There are moments in life that cause us all to stop dead in our tracks.
Something startles us and instigates a reassessment of the sleepy routines we all fall into when life is comfortable. All of a sudden you remember nothing is forever.
Death is one of those moments.
They say youth is wasted on the young, but no one enjoys time more than those who see it as an unlimited commodity, free to be splashed about frivolously and impulsively without worry.
Time is a wealth we all experience and the beauty of it is, you can only spend it lavishly, because you will never be allowed to keep it, share it or save it for later.
As you get older, the riches have been spent and the time-poverty begins. Everything is accessed to see if it is worthy of our precious and limited minutes.
Time is no enemy, but it is a tyrannical dictator. It moulds to no master and it should be respected.
Learning someone’s time has run out is a sad experience.
I recently learned someone I studied with is no longer alive.
He was not a young man, but he carried a strength and light energy that led me to believe he would long outlive the sprightly.
We were not close, but we were buddies.
During college we would often chat about this and that. He told me about his family and his interests. I listened to stories of his past.
He had spent years working in a union and as a result, or through natural inclination, he spoke in a pragmatic but decisive manner, jovial and meandering.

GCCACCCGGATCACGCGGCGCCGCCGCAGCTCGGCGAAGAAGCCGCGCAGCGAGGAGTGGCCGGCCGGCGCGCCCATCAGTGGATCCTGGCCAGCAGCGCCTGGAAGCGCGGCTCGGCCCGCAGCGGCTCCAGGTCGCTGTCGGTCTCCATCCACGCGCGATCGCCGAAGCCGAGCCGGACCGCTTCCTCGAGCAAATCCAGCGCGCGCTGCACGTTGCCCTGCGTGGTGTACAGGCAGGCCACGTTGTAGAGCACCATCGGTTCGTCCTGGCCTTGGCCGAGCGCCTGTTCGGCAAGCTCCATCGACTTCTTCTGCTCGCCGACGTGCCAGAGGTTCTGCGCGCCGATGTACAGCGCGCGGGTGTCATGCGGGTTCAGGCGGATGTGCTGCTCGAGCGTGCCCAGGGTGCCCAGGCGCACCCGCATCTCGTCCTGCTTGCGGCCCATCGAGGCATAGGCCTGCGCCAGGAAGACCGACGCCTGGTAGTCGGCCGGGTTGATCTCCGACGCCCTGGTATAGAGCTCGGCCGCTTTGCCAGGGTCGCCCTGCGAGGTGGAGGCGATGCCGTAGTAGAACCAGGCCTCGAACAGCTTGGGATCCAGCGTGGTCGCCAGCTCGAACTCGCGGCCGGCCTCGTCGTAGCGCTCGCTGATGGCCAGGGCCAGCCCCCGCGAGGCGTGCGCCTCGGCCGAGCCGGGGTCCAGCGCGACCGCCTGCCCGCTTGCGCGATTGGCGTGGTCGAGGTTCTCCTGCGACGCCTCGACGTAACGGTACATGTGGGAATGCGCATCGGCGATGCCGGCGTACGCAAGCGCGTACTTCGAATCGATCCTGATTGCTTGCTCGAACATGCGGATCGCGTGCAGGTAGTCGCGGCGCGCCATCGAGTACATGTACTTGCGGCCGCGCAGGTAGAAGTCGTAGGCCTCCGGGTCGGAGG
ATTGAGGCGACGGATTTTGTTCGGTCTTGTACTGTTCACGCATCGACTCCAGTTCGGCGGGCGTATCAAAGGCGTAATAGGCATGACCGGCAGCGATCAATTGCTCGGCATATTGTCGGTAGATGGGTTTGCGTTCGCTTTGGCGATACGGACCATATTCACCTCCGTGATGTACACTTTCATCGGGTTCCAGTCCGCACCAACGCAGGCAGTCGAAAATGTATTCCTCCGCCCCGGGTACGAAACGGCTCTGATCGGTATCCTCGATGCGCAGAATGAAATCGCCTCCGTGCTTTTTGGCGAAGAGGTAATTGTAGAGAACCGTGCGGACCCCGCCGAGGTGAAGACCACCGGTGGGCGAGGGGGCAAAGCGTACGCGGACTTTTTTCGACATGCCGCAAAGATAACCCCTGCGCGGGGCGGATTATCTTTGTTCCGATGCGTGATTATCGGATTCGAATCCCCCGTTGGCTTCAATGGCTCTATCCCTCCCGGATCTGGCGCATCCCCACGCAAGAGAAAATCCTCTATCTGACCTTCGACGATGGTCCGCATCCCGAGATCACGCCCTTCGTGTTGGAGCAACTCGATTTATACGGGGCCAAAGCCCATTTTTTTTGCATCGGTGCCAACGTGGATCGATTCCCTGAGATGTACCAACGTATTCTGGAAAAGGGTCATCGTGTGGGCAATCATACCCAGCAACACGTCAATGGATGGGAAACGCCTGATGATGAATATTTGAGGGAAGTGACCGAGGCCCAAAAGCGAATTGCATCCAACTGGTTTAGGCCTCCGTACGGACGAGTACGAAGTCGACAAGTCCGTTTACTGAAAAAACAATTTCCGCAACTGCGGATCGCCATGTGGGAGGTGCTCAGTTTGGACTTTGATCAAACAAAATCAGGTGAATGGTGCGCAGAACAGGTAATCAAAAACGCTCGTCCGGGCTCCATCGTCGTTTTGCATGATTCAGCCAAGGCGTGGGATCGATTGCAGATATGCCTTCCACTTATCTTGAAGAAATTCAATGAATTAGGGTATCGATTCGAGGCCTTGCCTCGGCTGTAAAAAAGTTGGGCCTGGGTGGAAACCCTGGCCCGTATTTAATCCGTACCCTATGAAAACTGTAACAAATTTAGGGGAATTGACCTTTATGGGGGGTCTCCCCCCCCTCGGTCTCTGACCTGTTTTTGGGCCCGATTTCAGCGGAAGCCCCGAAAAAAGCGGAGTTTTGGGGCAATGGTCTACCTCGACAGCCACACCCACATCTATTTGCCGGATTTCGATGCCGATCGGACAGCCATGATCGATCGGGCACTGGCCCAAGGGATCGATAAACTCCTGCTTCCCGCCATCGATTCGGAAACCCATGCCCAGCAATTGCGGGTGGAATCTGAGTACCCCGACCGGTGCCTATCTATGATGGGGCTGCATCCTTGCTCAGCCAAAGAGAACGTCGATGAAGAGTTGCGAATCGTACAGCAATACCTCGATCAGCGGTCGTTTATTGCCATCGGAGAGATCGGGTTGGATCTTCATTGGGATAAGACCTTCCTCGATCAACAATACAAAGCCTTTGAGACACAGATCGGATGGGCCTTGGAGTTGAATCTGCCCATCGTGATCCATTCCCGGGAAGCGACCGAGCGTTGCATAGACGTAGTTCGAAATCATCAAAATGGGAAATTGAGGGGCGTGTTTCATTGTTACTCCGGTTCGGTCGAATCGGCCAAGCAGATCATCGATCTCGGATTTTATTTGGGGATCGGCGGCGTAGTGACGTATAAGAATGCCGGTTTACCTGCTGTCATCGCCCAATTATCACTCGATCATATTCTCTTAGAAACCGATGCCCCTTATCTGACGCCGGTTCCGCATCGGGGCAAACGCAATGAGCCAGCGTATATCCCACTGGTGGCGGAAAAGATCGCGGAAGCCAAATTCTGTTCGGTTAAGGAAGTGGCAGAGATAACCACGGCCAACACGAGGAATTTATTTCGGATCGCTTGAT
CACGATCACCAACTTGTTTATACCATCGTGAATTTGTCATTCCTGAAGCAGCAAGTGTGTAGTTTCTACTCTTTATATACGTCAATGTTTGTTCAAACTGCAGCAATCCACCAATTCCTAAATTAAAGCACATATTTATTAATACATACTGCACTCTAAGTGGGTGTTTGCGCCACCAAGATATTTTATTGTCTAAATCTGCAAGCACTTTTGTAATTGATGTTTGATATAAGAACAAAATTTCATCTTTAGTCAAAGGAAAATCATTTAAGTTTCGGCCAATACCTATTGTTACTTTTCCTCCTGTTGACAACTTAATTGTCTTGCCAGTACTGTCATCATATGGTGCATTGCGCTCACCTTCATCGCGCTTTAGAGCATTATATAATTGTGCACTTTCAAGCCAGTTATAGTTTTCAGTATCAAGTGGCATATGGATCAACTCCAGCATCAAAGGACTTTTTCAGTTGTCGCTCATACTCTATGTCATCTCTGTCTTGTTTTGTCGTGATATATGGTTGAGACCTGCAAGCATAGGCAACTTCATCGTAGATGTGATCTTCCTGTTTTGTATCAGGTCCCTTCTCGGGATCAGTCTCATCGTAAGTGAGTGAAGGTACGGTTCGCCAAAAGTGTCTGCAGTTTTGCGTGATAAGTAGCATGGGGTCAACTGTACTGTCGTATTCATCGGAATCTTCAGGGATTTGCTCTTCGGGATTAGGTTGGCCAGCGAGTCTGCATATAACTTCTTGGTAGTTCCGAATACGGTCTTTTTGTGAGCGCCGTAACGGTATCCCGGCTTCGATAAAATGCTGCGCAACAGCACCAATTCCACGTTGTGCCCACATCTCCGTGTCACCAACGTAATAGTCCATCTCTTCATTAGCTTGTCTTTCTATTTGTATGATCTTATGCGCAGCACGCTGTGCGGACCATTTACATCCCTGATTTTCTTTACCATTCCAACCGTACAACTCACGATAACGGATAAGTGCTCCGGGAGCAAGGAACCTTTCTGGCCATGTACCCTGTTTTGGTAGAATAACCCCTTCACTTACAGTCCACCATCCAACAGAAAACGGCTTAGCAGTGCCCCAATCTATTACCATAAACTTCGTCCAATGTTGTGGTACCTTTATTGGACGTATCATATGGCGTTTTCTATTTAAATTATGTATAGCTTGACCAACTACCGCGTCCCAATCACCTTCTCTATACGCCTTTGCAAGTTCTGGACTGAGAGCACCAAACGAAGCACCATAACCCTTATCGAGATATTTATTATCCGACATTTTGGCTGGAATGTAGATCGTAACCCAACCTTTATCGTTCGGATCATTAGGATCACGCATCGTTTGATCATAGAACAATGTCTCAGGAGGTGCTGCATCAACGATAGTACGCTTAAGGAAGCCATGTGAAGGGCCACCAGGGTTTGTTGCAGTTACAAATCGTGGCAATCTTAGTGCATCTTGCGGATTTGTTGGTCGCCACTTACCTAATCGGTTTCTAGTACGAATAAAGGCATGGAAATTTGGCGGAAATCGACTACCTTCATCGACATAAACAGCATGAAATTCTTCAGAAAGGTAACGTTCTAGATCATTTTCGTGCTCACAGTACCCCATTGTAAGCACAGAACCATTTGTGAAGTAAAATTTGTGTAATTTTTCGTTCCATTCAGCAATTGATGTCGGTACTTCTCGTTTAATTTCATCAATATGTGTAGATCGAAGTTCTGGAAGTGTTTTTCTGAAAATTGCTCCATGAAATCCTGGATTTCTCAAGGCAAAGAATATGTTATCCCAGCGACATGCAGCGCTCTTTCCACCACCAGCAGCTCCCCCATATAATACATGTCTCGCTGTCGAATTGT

He was a terrible storyteller, although an enthusiastic one. His tales often culminated in a non-existent punch line.
For a while I thought I wasn’t getting his jokes. I tried hard, I concentrated intently to his stories, taking in every little detail –but I never got it.
Eventually I realised, there was something missing, some important snippet that was in his head and he had forgotten to share, that rendered the stories useless.
Once I understood this, his stories, although not outwardly comical, were amusing as I tried to guess what it was he wasn’t telling us.
I suppose the cancer was the undercurrent to a lot of it.
One sunny college day, waiting for a lecture to begin, he and I sat at a picnic bench and shared milk and cookies.
Both of us studying Journalism, I asked him who he wanted to write for.
He told me he was fascinated by medical publications and his ultimate goal was to write for the health supplement of the Irish Times.
I felt this was a particularly small niche, but I did not question it much.
He had spent years surrounded by medical staff through his work in the union; I assumed this was the connection.
After we finished college, our group spread wings and it was rare we came together or even crossed paths.
I met this man out shopping, we had the standard catch up, and I asked him about his ambitions for medical journalism.
He told me, matter of factly, he had given up. That dream was over.
I was surprised, he was not a quitter.
Today I learnt of his death. Cancer. It had come back. He had known for a while.
He had known the last time we had all met as a group, in my favourite coffee shop, in my home town.
Our last conversation was the same as that day we spent eating cookies in the sun; swapping stories and laughing without knowing why.
In a few days I will go and pay my respects to my college buddy.
I will take time from my life to remember his, and as I enter the early stages of time poverty, I am confident, it will be time well spent.